Sample of a Fishbone Diagram

What is a Fishbone diagram?

Ishikawa diagrams, also known as fishbone diagrams, are a mechanism for generating and mining data to discover the cause and effect of an issue or observation. Kaoru Ishikawa created this diagramming technique in (1982) to show the causes of a specific event. A fishbone diagram is an analysis tool that provides a systematic way of looking at effects and the causes that create or contribute to those effects. Because of the function of the fishbone diagram, it may be referred to as a cause-and-effect diagram. The design of the diagram looks much like the skeleton of a fish. The technique has been adopted and used in many quality and analytical processes such as SAFe’s Inspect and Adapt process.

This diagramming technique is almost always used in combination with other techniques (see below). The diagram acts as a way to organize many potential causes of problems or issues in an orderly way and so that the root cause can be sifted out of the noise.

When should a fishbone diagram be used? (more…)

Fishing for the root cause.

Fishing for the root cause.

When something out of the ordinary happens one of the first questions that gets asked is “why?” You can use Root Cause Analysis to find the link between an effect and a cause. Finding the link and the ultimate cause is important if trying to avoid or replicate the event in the future is important. Deming suggested that there are two macro categories of root causes: common causes and special causes. Each needs to be approached differently.

All processes have variation in how they are performed and the results they deliver. For example, the process of a stand-up meeting is not performed exactly the same way every day causing minor variation in duration and potentially in the information shared. Common cause variation is a reflection of the capacity (or capability) of the process. In order to reduce the variance or to increase the capability, changes would have to be made to either the process(es), people or physical environment. Lasting changes requires change to the overall system. Inspecting each variance individually will rarely generate systemic changes. For example, if a team consistently did not finish one (out of some number) of the stories that were committed in a sprint, determining the root cause of each miss individually would be far less effective than looking at the pattern as a whole. Techniques like the “five whys” or fishbone diagraming would be useful for taking a systems view, which is at the core of tackling common cause variation.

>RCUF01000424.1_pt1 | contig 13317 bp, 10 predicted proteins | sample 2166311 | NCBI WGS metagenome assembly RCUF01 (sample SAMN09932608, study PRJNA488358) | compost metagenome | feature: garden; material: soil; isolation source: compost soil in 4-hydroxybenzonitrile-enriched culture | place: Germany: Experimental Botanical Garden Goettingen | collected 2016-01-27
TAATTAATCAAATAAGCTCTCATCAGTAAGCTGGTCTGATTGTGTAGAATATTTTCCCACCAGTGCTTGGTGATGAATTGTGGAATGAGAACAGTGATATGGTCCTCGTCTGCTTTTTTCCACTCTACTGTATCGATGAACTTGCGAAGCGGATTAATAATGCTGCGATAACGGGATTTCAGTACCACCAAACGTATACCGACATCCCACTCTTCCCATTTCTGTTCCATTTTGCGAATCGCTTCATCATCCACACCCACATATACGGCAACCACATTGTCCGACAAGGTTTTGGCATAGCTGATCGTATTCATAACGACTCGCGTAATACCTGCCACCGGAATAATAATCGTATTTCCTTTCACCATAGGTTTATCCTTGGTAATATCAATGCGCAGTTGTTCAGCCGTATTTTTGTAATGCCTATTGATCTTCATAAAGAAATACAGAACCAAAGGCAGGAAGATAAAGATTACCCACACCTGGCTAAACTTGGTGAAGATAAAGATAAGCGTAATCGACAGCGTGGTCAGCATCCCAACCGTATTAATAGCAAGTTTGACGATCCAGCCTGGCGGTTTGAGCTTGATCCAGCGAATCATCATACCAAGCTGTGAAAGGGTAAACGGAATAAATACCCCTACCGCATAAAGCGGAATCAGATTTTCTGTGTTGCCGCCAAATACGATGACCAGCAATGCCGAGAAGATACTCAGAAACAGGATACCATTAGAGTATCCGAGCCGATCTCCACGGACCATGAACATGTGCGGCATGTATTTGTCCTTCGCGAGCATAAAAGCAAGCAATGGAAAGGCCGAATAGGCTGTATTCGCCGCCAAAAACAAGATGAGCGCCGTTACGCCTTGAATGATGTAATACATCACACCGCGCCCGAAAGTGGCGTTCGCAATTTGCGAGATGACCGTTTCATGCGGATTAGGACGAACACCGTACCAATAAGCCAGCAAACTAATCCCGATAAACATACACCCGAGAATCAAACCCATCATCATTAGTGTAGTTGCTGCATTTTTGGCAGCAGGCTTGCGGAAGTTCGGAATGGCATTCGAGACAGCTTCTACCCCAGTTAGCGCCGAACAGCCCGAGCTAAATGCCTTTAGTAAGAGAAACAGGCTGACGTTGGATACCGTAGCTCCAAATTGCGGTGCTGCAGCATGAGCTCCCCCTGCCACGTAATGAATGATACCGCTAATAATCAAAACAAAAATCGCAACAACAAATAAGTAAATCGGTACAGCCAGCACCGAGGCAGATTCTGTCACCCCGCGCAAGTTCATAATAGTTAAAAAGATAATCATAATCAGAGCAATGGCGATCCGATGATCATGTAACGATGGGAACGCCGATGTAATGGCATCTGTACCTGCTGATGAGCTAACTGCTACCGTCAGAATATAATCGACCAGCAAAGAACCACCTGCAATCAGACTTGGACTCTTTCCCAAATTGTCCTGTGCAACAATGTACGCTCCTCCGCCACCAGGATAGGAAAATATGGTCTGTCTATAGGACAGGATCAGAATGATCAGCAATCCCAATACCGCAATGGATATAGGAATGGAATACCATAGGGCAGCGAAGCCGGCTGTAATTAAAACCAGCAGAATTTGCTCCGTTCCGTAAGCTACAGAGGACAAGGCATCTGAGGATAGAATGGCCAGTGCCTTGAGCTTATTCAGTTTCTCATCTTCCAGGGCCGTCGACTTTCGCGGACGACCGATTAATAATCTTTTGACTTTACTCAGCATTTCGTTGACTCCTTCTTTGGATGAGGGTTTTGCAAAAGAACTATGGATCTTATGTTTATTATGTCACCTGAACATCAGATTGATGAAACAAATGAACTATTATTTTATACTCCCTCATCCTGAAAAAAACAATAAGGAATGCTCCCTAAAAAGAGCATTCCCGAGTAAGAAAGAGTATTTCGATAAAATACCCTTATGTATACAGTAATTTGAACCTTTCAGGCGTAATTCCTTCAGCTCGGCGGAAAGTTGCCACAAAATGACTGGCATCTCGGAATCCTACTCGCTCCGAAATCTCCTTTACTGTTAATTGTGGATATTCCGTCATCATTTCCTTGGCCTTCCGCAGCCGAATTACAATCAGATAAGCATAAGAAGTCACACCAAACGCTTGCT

Even in systems that are under statistical process control (a method of quality control which uses statistical methods to monitor and control processes to ensure that are operating at peak performance), events occur which generate performance that is substantially better or worse than the normal capability of the system or process. These swings in performance are generally the result of special causes. Special causes by definition are out of the norm and action needs to be taken understand what has occurred. Generally it makes sense, when a special cause event occurs, to address the special case and not the overall system. For example, last year I observed a team that had failed to complete any of the stories they had committed to during a sprint. The performance was due to a severe storm that had left the region without power nearly a week. Whipping the team or changing the Agile process to account for a storm would have less of a long-term impact than changing the environment or perhaps buying a generator.

Finding the cause of an effect is an important skill or history in the form of problems and issues will tend to repeat.  Understanding the difference between common and special cause variance allows teams to decide on the approach to problem solving that has the best chance at identifying the root causes of the issue.